The one that got away: This is another view of the overhanging rock that hovers above James Cagney in the "Oklahoma Kid" promo still at the top. The thing has had a number of nicknames, the most common being Overhang Rock. I've also seen it referred to as Oklahoma Kid Rock, and I heard recently that some film location researchers have been calling it "Justice Rock," after an appearance by the rock in the Johnny Mack Brown B-Western "Oklahoma Justice." In the above shot from the 1946 Durango Kid movie "The Desert Horseman," the rock reminds me of a rooster, possibly missing its head. Anyway, the shot gives some idea of the scale of Overhang Rock, which was clearly taller than a horse and rider.

Here you'll see I've marked up a copy of the "Desert Horseman" shot, for no apparent good reason. I did want to make sure readers can positively ID Cagney Rock, and I also will use this opportunity to confess that, early in my Iverson Research — before I learned of Overhang Rock's more proper identities and back when I was still taking a more whimsical approach to rock identities — I gave the rock the unofficial nickname Rooster Boy.

"Escort West" (1959)

A shot from the Victor Mature Western "Escort West" shows a portion of Overhang Rock, in the bottom left corner, along with its neighbors, including Cagney Rock, partially visible at bottom center, just to the right of the small tree near the center of the photo. (That tree, by the way, may be the same one, much bigger now, that's blocking the view of Cagney Rock these days — as seen above in the third photo of this blog entry.) This shot gives some idea of the view these rocks had of the rocky Iverson Gorge. The peaks seen in the background, near top center, are across Santa Susana Pass Road from Iverson looking south, above Chatsworth Park.

This is that same shot from "Escort West" with some of the key features marked.

"Land Beyond the Law" (1937)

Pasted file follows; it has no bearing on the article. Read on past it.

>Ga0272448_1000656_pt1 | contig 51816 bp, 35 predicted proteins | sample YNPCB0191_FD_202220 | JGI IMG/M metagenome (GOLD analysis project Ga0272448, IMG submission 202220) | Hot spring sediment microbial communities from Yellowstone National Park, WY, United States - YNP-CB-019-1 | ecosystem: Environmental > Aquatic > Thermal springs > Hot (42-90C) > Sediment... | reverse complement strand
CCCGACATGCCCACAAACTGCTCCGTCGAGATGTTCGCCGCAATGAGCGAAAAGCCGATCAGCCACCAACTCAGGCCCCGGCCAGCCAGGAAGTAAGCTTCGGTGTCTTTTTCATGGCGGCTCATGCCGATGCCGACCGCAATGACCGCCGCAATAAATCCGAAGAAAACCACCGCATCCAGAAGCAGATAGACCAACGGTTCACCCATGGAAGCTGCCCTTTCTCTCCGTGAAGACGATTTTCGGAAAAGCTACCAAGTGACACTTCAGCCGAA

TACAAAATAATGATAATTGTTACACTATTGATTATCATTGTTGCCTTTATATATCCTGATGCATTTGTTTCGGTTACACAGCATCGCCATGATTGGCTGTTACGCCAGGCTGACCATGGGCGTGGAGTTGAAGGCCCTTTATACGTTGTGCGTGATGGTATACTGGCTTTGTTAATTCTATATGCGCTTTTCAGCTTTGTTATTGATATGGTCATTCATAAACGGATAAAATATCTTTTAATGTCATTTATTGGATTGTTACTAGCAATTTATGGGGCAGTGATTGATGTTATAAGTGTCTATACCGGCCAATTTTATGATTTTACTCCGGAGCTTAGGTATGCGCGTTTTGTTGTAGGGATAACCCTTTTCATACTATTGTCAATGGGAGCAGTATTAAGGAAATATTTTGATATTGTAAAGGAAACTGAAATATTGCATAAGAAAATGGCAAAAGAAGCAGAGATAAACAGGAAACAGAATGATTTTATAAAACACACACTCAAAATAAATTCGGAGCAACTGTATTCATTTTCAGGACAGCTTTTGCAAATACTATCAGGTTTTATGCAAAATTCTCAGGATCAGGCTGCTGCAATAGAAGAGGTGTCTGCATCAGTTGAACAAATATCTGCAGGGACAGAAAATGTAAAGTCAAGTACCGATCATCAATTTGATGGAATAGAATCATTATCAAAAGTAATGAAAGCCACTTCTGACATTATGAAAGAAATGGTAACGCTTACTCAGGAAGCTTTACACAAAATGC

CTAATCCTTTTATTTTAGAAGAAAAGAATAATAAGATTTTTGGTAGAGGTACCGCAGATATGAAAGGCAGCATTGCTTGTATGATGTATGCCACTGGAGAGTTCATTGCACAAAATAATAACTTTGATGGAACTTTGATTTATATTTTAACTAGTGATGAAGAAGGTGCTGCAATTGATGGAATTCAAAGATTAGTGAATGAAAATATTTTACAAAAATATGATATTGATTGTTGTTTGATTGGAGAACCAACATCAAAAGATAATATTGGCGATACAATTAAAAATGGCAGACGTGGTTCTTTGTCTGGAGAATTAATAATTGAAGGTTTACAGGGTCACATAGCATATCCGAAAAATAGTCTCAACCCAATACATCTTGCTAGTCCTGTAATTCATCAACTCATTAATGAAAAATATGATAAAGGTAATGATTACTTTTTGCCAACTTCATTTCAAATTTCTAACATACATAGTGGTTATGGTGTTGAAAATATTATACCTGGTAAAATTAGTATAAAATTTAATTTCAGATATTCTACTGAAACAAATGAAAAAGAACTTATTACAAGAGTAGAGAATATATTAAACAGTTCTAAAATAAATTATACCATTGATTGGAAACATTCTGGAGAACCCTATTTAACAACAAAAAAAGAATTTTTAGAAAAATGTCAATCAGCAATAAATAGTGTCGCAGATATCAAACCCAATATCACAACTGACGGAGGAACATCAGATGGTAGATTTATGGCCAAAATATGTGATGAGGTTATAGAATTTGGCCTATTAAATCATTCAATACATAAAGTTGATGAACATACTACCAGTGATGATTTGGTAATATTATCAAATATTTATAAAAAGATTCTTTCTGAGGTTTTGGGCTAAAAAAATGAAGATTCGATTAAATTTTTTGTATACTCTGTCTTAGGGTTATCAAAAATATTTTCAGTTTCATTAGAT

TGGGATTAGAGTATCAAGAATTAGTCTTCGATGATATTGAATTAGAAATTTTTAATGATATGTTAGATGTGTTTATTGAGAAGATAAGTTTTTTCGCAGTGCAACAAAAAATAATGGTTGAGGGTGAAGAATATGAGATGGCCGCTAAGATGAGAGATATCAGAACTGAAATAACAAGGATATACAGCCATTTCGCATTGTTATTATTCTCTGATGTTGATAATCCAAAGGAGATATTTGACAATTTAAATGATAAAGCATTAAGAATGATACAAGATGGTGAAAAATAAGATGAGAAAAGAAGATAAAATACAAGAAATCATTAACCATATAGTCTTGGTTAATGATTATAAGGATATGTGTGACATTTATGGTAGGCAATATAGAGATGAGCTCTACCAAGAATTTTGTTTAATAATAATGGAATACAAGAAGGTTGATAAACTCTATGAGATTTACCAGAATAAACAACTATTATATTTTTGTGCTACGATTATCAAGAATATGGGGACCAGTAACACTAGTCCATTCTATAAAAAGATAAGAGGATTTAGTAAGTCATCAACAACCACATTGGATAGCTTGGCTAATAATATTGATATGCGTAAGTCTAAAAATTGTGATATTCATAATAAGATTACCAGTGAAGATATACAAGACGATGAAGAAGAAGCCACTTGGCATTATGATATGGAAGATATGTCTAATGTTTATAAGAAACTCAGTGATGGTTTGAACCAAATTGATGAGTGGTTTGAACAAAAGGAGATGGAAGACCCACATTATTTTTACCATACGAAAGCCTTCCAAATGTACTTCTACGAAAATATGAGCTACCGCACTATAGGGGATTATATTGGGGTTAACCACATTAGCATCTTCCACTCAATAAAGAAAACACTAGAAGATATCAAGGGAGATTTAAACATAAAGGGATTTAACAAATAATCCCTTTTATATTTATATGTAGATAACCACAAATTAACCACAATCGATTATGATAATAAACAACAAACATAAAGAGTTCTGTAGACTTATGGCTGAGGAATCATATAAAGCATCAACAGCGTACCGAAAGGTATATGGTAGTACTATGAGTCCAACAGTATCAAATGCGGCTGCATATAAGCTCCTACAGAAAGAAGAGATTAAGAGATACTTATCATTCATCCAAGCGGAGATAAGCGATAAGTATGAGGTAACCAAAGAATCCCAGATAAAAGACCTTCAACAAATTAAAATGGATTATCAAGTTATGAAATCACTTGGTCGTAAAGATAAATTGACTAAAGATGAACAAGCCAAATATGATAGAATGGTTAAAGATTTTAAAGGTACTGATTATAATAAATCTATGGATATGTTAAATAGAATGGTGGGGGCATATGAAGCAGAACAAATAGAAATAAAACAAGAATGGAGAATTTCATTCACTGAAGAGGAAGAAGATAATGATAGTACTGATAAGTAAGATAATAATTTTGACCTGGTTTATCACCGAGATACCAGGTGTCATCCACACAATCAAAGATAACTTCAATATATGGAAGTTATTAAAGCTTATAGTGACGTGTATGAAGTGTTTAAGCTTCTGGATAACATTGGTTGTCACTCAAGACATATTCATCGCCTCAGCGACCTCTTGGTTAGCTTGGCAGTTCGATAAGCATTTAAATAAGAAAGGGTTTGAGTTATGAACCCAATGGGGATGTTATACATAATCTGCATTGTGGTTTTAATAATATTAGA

Overhang Rock was the object of some wishin' and hopin' on the part of Iverson researchers for years, until the sad truth became known just within the past year or so: Overhang Rock no longer exists. The discovery of the neighboring rocks — Cagney Rock and the larger rock next to it, with no Overhang Rock to be found — had a lot to do with proving Overhang Rock was gone. This screen shot from the Dick Foran Western "Land Beyond the Law" shows Overhang Rock, near the bottom left corner, with the much smaller Cagney Rock partially visible directly above Overhang Rock. The smaller rocks to the right of Overhang Rock are gone now too.

A marked-up version of the same "Land Beyond the Law" shot reveals some of the survivors, along with the casualties of development, in Iverson's Upper Gorge.

"The Cheyenne Kid" (1940)

Here's a view of the same group of rocks from the opposite side — looking up at them from down the hill, looking more or less to the north — as seen in the Monogram B-Western "The Cheyenne Kid." Seen here, right to left, are Overhang Rock (above and to the right of the cowboy's head), Cagney Rock (the smaller rock perched kind of precariously, directly above the cowboy's head) and the unnamed "bigger and grander" rock to the left of Cagney Rock that also survived and can still be found at the site today.

The same shot from "The Cheyenne Kid," with the key players highlighted.

Here's what the survivors of that group look like today from about the same angle. Sorry about the dark shot but it was getting toward dusk and these rocks all now live in the shade of that one tree mentioned above. The rocks seen here are the same ones above and to the left of the cowboy's head in the "Cheyenne Kid" shot above.

One last look at the surviving rocks as they appear today, highlighting the main man — the "Oklahoma Kid" himself, Cagney Rock.

I couldn't find a DVD version of "The Oklahoma Kid" to link to, but here's a link to a VHS version — at least until someone snaps it up.